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Platinum Equity is said to bid for Boston Globe

The Beverly Hills investment firm, which recently bought the San Diego Union-Tribune, joins two Boston-area groups that have submitted offers for the newspaper, reports say.

August 09, 2009|Martin Zimmerman

Beverly Hills investment firm Platinum Equity, which recently bought the San Diego Union-Tribune newspaper, has emerged as a possible buyer of the Boston Globe.

Platinum Equity has submitted a "preliminary bid" for the paper, according to a person with knowledge of the proposal. The firm is offering to pay $35 million for the paper and assume $59 million in pension liabilities, according to published reports.

The New York Times Co. said in a regulatory filing last week that it was considering putting its New England Media Group, which includes the Globe, up for sale. The company said it had hired an investment firm to help with the possible sale.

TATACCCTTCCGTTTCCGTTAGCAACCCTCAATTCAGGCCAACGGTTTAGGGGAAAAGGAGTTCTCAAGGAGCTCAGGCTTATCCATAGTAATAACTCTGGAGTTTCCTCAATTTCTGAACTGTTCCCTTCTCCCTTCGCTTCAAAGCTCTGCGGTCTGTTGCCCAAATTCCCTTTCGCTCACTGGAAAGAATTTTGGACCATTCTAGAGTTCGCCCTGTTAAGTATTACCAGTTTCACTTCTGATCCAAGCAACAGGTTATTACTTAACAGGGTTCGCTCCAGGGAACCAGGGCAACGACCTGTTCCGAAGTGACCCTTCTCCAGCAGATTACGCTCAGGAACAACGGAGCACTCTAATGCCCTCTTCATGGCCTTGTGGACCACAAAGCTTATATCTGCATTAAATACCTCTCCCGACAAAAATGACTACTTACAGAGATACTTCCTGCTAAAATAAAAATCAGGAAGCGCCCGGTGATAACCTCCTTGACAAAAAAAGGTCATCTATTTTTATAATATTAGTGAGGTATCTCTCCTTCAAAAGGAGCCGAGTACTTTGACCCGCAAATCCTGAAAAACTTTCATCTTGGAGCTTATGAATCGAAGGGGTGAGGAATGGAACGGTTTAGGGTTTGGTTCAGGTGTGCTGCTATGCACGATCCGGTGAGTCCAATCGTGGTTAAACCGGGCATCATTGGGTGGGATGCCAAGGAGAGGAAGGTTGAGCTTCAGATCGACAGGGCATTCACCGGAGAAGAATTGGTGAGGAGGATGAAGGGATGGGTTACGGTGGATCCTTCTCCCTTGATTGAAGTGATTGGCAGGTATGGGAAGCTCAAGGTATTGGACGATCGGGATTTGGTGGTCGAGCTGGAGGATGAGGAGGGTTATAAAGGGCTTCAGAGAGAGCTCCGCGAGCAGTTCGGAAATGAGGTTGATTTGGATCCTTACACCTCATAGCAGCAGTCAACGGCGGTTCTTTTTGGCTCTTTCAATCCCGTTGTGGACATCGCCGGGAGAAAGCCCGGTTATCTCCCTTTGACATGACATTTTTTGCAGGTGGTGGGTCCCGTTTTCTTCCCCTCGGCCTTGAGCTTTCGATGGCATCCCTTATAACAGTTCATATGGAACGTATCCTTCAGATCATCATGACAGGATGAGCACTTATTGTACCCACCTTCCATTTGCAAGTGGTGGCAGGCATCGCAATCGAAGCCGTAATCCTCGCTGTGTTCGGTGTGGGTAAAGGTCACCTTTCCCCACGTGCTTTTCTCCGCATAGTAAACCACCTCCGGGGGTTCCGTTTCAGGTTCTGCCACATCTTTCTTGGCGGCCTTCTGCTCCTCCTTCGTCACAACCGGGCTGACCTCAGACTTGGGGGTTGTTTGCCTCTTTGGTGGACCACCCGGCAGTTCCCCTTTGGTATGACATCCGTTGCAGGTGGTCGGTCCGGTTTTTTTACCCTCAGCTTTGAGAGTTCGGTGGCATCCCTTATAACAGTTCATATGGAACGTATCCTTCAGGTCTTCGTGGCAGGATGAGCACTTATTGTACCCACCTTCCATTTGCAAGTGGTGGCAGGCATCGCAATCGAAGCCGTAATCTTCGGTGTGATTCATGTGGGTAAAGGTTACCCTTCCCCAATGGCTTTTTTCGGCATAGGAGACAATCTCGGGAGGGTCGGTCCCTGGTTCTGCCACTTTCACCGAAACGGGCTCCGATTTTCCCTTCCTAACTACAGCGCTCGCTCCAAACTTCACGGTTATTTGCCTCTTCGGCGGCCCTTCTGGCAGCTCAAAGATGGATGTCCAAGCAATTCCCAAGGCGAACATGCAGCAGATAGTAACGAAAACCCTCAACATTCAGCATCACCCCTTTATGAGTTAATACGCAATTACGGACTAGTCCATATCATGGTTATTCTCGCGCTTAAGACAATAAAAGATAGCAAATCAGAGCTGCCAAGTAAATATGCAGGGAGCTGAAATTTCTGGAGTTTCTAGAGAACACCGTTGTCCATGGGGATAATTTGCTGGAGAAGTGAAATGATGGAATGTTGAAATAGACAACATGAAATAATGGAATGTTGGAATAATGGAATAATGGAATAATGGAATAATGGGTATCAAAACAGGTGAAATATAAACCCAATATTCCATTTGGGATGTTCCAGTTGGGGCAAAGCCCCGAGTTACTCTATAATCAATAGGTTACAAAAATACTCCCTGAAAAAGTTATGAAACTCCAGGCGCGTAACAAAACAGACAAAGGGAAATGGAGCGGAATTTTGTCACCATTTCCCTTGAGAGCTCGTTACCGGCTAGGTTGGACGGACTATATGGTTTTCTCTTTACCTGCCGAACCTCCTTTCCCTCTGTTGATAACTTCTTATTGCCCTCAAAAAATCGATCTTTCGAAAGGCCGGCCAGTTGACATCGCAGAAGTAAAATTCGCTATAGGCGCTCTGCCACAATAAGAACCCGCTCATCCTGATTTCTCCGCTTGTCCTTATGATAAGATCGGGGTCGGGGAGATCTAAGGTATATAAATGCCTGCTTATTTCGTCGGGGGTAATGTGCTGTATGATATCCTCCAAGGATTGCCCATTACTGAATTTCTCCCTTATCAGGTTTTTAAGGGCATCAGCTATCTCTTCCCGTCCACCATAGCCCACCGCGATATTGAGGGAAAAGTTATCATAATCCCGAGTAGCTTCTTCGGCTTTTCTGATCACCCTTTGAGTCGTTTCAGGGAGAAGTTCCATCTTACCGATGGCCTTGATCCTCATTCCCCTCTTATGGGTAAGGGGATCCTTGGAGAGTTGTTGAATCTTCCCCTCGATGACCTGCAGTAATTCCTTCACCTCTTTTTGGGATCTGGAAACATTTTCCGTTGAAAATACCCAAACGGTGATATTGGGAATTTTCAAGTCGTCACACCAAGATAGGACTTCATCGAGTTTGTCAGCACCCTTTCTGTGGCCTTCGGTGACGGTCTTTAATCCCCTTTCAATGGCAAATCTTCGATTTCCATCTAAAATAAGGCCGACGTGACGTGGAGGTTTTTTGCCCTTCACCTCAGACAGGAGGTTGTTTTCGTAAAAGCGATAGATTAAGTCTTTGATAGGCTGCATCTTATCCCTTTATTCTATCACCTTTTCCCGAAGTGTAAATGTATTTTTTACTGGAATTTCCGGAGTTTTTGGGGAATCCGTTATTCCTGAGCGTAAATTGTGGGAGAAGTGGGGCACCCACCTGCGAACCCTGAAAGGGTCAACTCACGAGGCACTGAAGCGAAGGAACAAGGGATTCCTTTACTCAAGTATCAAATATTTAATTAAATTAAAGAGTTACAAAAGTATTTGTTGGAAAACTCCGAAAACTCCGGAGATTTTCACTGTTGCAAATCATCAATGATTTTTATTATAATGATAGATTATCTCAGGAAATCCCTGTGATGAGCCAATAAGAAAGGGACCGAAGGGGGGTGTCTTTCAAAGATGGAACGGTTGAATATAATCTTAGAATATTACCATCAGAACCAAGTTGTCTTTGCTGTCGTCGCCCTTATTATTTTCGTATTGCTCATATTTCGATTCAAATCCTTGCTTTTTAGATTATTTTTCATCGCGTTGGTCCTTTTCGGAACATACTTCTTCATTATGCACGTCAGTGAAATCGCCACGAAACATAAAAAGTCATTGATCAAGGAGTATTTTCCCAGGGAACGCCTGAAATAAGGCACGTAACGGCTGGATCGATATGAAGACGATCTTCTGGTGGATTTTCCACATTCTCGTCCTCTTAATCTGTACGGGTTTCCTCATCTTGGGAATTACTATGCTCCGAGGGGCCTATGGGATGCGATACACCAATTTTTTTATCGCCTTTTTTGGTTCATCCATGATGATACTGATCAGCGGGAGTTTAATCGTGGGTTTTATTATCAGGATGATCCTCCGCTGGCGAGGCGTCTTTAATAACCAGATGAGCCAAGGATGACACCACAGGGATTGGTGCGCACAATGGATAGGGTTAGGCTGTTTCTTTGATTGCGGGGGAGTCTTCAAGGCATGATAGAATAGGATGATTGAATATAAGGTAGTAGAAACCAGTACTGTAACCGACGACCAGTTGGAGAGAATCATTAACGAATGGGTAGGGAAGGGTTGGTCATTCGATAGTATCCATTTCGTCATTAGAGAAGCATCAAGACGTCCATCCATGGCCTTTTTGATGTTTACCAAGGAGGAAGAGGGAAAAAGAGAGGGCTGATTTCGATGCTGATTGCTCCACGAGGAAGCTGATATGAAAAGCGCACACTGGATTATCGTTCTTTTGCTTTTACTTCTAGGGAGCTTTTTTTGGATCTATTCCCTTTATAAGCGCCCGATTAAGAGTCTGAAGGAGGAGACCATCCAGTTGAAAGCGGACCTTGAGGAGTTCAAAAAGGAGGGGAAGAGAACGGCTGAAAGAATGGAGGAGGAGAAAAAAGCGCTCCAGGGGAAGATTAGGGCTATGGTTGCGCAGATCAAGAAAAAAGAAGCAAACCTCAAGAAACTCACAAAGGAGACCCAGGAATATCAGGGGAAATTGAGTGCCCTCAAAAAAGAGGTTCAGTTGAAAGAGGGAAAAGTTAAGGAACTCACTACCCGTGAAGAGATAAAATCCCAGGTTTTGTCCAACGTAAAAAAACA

A spokesman for Platinum Equity declined to comment Saturday. The New York Times Co. could not be reached for comment.

According to published reports, two local groups have also submitted bids for the Globe. One reportedly includes Stephen Pagliuca, a co-owner of the Boston Celtics, and the other is led by a member of the family that sold the Globe to the New York Times Co. in 1993 for $1.1 billion.

Platinum Equity, which specializes in buying distressed properties, has made no secret of its interest in acquiring newspapers and other publishing properties, which have been battered by a downturn in advertising revenue caused by the recession and the loss of advertisers to the Internet.

The firm bought the Union-Tribune in May and was seen as a serious contender to buy the Austin American-Statesman in Texas until Cox Newspapers took the paper off the market last week.

Platinum Equity also has been rumored as a possible bidder for Business Week magazine.

Last month, the investment firm failed in its effort to buy bankrupt auto parts maker Delphi Corp. Its bid had the support of Delphi and the federal government, but it was opposed by creditors, who ultimately succeeded in buying the Michigan-based company.

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martin.zimmerman@ latimes.com

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